Elution of the column with ethyl acetate-methanol (9:1) produced colorless amorphous powder of [Figure 5]. (292 mg), R f0.59 (ethyl acetate), m. p. 233°C–235°C. IR Vmax(KBr): 3445, 2928, 2872, 1765, 1639, 1441, 1386, 1263, 1021, 894, 797 cm−1.1 H NMR (MeOD): δ 5.41 (1H, d, J = 7.3 Hz, H-1'), 4.70 (1H, m, H-5'), 4.38 (1H, brm, w 1/2 =14.3 Hz, H-5α), 3.87 (1H, m, H-2'), 3.68 (1H, brm, w 1/2 =14.3 Hz, H-5α), 3.65 (1H, m, H-3'), 3.38 (1H, m, brm, w 1/2 =8.6 Hz, H-15β), 3.31 (1H, m, H-4'), 3.17 (1H, d, J = 8.0 Hz, H2-6'a), 3.13 (1H, d, J = 8.0 Hz, H2-6'b), 2.81 (1H, m, H-6), 2.23 (1H, m, H-14), 2.21 (2H, t, J = 8.0 Hz, H2-2), 2.02 (2H, m, H2-16), 2.07 (2H, m, H2-3), 2.05 (2H, m, H2-4), 1.97 (2H, m, H2-7), 1.87 (1H, m, H-10), 1.82 (2H, m, H2-8), 1.62 (2H, m, H2-9), 1.47 (2H, m, H2-11), 1.38 (2H, m, H2-12), 1.35 (2H, m, H2-13), 1.10 (2H, m, H2-16), 0.99 (3H, d, J = 6.5 Hz, Me-18), 0.96 (3H, d, J = 6.3 Hz, Me-19), 0.93 (3H, d, J = 6.6 Hz, Me-20), 0.63 (3H, t, J = 6.5 Hz, Me-17).13 C NMR (MeOD): δ 178.85 (C-1), 52.71 (C-2), 36.01 (C-3), 42.41 (C-4), 71.66 (C-5), 43.33 (C-6), 35.06 (C-7), 31.88 (C-8), 31.09 (C-9), 37.03 (C-10), 30.60 (C-11), 28.94 (C-12), 24.20 (C-13), 40.49 (C-14), 77.85 (C-15), 20.94 (C-16), 12.57 (C-17), 19.95 (C-18), 17.91 (C-19), 17.03 (C-20), 102.35 (C-1'), 78.99 (C-2'), 77.35 (C-3'), 75.12 (C-4'), 79.96 (C-5'), 62.79 (C-6'). ESI-MS m/z (rel. int.): 488 [M]+ (C26H48O8) (1.3), 389 (2.1), 221 (12.3), 99 (8.6).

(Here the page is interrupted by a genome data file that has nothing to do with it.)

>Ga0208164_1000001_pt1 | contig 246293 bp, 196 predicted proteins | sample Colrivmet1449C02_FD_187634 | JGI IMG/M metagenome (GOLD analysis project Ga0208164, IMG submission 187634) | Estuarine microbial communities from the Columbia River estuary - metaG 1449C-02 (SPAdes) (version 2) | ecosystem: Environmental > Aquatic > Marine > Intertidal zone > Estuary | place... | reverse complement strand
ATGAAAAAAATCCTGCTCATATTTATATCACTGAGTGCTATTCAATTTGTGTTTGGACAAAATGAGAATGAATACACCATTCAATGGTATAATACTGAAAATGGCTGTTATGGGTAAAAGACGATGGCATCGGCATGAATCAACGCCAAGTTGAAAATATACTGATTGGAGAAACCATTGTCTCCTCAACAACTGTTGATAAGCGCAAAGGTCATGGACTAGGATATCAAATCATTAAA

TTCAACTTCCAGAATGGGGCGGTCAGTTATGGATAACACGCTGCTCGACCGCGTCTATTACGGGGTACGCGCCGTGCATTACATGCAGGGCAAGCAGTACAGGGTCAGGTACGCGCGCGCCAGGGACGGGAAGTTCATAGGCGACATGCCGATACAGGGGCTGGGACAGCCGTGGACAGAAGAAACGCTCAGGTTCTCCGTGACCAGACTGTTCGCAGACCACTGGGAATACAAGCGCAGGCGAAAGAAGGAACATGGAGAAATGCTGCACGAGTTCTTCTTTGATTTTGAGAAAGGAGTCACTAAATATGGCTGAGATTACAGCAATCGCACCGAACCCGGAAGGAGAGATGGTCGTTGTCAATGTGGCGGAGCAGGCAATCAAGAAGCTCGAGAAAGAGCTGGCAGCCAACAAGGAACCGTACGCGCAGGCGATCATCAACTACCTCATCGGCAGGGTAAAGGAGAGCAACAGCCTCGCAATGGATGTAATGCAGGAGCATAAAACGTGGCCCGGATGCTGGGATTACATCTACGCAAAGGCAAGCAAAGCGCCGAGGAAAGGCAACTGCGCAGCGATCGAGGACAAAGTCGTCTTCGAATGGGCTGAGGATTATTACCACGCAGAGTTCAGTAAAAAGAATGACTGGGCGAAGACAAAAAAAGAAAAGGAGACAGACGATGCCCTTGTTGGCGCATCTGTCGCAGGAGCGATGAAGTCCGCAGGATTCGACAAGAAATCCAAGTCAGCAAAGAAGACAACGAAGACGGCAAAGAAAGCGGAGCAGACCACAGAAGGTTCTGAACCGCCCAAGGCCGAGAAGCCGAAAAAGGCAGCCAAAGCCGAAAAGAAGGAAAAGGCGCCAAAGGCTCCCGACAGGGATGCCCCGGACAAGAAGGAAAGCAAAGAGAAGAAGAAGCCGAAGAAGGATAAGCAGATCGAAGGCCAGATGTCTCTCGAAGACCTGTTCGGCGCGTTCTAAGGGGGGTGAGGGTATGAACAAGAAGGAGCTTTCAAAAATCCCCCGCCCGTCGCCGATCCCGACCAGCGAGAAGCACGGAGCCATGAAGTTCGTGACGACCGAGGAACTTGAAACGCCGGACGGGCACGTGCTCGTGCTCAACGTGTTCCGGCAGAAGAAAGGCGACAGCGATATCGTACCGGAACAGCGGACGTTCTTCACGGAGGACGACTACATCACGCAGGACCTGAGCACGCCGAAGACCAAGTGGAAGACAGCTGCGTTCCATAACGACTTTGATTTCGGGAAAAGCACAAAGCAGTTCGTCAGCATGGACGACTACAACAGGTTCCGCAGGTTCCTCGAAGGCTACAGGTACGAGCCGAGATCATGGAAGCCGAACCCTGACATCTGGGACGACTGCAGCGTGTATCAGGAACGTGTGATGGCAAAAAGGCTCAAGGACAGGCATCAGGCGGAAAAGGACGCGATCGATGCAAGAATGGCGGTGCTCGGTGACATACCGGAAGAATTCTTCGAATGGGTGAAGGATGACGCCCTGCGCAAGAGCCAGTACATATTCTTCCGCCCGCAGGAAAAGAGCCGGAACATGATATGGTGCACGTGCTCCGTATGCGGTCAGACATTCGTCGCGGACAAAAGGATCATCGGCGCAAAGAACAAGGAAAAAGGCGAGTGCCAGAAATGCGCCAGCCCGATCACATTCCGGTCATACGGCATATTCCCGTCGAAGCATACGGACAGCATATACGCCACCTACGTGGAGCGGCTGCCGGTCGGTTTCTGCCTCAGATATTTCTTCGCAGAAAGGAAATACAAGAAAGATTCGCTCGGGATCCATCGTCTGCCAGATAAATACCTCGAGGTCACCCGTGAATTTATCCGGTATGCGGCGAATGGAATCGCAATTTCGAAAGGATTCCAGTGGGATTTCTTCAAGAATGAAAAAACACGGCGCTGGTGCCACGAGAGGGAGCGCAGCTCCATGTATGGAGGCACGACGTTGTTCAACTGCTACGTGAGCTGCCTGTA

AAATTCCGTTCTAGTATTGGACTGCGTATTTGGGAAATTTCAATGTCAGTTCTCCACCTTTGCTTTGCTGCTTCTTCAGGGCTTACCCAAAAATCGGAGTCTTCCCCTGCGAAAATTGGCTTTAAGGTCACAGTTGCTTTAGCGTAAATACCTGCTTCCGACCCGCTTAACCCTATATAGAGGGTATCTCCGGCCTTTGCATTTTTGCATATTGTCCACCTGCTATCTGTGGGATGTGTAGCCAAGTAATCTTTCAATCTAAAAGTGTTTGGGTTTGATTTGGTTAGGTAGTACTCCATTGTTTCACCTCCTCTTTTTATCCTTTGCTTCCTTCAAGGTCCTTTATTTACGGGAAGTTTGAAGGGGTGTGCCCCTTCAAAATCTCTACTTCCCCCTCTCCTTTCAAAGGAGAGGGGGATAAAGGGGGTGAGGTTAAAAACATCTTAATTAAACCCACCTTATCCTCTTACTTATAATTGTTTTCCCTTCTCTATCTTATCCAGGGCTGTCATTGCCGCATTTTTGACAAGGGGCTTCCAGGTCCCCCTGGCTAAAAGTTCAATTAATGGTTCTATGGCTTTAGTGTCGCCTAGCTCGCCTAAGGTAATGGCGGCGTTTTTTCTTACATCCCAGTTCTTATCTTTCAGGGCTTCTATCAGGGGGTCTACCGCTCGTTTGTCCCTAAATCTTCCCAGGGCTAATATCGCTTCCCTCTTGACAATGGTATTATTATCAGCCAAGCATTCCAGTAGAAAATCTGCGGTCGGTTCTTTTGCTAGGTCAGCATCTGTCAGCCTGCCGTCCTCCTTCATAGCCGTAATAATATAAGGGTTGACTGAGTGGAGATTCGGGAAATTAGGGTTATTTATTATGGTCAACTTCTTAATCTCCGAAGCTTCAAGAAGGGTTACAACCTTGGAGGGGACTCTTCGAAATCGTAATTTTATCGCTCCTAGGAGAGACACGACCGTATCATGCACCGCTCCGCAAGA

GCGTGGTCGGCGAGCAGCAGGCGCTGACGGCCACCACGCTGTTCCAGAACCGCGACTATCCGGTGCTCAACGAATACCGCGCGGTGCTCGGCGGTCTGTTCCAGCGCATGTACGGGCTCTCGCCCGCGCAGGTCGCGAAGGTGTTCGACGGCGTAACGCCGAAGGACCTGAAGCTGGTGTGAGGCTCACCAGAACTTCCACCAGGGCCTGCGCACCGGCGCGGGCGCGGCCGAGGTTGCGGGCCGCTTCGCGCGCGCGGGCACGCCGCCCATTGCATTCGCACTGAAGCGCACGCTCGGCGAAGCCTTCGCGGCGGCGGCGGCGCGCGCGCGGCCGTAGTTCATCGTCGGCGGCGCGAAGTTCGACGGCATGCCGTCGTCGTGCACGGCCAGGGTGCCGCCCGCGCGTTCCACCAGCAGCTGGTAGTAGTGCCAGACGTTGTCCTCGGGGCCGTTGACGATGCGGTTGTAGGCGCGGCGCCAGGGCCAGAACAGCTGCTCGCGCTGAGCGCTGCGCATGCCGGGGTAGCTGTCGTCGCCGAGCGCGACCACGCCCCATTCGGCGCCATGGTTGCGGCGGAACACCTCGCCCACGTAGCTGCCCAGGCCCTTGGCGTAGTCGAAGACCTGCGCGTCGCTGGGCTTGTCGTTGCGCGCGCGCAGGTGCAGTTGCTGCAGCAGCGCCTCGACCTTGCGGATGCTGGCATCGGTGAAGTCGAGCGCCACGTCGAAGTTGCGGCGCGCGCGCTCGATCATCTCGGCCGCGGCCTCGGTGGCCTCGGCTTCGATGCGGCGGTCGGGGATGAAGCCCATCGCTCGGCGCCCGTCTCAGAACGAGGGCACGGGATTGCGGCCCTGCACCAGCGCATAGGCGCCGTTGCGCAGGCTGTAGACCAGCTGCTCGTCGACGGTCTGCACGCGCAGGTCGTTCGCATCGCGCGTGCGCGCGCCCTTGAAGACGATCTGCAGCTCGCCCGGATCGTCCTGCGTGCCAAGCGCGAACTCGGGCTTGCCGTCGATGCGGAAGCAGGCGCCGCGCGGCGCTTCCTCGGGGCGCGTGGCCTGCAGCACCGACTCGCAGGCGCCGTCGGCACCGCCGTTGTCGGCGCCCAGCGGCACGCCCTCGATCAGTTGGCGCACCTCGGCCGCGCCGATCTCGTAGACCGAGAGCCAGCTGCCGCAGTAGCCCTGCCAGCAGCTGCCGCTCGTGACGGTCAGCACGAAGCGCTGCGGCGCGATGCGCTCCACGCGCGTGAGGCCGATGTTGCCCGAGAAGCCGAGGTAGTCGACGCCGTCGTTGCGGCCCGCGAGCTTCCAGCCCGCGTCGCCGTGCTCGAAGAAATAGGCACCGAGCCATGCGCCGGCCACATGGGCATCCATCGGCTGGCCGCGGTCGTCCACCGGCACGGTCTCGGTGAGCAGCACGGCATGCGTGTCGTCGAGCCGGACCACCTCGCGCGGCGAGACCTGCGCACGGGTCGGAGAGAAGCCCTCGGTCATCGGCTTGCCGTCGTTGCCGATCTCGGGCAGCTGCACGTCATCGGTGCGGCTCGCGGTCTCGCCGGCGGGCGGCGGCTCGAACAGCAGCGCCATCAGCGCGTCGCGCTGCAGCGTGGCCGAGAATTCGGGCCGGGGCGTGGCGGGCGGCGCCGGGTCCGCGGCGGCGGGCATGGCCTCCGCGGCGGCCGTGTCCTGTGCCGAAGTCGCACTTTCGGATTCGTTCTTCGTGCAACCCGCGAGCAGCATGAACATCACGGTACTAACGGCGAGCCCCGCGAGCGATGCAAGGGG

Figure 5: Vernoniaolideglucoside (CC14)

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Glucuronolactone (CC3)

Colorless or white crystals or crystalline powder mass of [Figure 6] (387 mg), which crystallized from the extract on standing. Melting point 173°C–175°C. IR Vmax(KBr): 3325, 2916, 2850, 1721, 1643, 1549, 1457, 1369, 1019, 969, 887, 799 cm−1;1 H NMR (D2O): δ 5.26 (1H, d, J = 7.3 Hz, H-1), 4.71 (1H, d, J = 7.1 Hz, H-3), 4.68 (1H, m, H-5), 3.84 (1H, m, H-2).13 C NMR (D2O): δ 103.24 (C-1), 62.11 (C-2), 72.08 (C-3), 166.84 (C-4), 74.29 (C-5), 204.27 (C-6). ESI-MS m/z (rel. int.): [M]+m/z 176 (C6H806).
Figure 6: Glucuronolactone

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In vitro antiplasmodial assay

The Results of the in vitro antiplasmodial assay is presented in [Table 1].
Table 1: Antimalaraial effects of the isolates

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   Discussion Top